Rare Cancer Research Center

The Center for the Study and Research of Rare Tumors is responsible for the study and treatment of rare solid tumors in adults. It is a cross-section of many disciplines, attracting professionals with highly specialized skills.

Rare tumors are defined as those with an incidence of < 6/100,000 inhabitants. All together, rare tumors make up 20%–25% of all cancers (one diagnosis out of every four or five is a rare tumor). For the group of sarcomas alone, there are more than 50 different histotypes. The diagnosis of a rare tumor has a devastating impact on a person’s life not only because he or she suffers from cancer—its rarity also has negative repercussions on the family and society.

The clinical management of rare tumors is very complex due to their rarity and very high terogenity and involves many intra- and inter-disciplinary professionals. If this involvement is missing, patients with rare tumors are at risk of receiving suboptimal management for various reasons:

  • Diagnosis of rare cancers is often delayed because it almost always requires consultations with specialists, which usually occurs only after unnecessary and costly diagnostic tests have been performed;

  • The surgical and medical therapy of rare tumors is complex, for several reasons: it varies by histotype; it depends strictly on the expertise of professionals; it often makes use of a few approved therapies that should be used according to criteria of molecular and clinical predictivity, based on experience; it requires sharing the patient with other healthcare facilities; it often requires the use of clinical trials; it may require off-label drug requests, based on clinical and molecular knowledge of rare tumors.
    All this in addition to having a negative impact on patients, healthcare structures, and the community in general.

  • The need for centralization of rare cancer treatment and research in advanced and high-volume centers is unconditional, because the increased experience, mature skills, and ability to carry out research projects and generate data all translate into greater protection for the patient. Centralization has been a focus of attention of the Ministry of Health and the European Commission in order to improve patient outcomes and encourage research.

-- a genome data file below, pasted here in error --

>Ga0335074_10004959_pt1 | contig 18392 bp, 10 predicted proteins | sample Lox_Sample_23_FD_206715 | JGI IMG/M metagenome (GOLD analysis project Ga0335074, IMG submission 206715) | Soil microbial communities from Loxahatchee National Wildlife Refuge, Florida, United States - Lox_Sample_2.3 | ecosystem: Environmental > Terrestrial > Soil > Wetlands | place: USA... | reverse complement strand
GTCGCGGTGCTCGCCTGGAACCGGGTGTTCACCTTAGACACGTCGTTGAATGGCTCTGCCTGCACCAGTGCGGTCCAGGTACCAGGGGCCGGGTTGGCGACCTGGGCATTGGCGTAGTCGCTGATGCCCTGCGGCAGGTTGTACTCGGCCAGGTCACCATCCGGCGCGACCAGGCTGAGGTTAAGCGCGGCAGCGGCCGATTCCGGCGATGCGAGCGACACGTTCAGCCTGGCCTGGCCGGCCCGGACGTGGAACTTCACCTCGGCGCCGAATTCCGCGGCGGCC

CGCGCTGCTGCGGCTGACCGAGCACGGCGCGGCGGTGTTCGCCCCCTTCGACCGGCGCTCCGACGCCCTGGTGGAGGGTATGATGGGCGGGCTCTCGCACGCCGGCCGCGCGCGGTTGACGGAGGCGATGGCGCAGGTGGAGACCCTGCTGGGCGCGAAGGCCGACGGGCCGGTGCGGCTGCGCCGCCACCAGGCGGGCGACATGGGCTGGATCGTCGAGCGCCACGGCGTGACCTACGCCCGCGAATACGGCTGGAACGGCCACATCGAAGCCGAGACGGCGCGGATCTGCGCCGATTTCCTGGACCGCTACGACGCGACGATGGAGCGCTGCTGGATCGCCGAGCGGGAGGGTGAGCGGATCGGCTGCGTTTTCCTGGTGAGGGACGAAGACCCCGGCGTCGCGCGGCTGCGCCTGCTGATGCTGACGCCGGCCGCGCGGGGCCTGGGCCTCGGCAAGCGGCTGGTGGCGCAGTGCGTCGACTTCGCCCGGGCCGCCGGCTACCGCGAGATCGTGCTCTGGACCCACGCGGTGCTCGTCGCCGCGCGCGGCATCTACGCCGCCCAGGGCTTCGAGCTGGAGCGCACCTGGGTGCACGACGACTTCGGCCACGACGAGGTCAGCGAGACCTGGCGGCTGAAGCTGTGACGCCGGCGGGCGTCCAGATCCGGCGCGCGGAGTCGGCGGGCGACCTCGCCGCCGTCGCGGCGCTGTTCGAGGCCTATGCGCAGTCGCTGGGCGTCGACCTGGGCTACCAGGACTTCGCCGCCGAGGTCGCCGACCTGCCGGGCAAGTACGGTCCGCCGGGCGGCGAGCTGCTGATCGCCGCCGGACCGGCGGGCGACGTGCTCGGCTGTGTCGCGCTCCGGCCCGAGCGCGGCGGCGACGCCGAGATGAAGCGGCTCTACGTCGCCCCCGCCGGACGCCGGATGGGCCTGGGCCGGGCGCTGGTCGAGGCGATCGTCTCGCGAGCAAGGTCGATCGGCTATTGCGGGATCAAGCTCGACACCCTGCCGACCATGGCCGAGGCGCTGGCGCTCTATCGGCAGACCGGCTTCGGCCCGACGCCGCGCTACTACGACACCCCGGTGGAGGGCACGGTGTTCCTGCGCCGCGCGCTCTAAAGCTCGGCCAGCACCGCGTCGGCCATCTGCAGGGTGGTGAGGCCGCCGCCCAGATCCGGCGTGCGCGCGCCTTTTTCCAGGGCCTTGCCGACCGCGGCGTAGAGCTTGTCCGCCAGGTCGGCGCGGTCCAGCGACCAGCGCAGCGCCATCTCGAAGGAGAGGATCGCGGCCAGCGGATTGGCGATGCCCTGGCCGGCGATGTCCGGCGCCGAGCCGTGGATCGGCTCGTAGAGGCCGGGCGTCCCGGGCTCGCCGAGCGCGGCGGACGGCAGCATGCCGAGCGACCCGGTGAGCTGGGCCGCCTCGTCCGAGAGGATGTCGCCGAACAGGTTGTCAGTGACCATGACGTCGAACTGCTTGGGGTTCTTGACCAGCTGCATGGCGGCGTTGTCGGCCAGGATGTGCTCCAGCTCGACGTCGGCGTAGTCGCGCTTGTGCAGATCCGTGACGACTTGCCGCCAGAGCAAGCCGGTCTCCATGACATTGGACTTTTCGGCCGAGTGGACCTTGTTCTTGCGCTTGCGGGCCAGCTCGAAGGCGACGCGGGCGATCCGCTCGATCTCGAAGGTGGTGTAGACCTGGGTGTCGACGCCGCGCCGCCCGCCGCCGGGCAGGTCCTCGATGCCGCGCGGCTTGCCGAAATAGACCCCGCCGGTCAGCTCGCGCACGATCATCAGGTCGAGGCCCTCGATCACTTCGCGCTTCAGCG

Local background

Research on rare cancers has a high added value, but it must include extremely coordinated, constant, and multidisciplinary work to achieve tangible and impactful goals. Currently, the University of Bologna has the relevant know-how, both at the Policlinico S. Orsola and at other metropolitan health facilities, consisting of biological researchers, pathologists, and clinicians who collaborate with each other and with national and international structures. However, if the skills are disconnected from each other, there is a potential for diminished care and science, with the risk of not achieving the desired results. The Policlinico S. Orsola has received the designation of European reference center within the ERN EURACAN, network of the European Commission dedicated to rare cancers. It is the center of the National Rare Cancers Network of the Ministry of Health and a member of many cooperative scientific groups dedicated to rare cancers. These qualities make the center an ideal place for teamwork.


  • Involve all professional actors currently working on rare tumors at the University of Bologna, the Hospital of S. Orsola, and other metropolitan health facilities;
  • Create and manage effective local networks for interdisciplinary collaboration;
  • Create national and international collaborations;
  • Design and carry out basic, translational, and clinical research projects studying rare cancers;
  • Implement fundraising actions;
  • Promote a scientific, intellectual culture for rare cancers.

principal investigator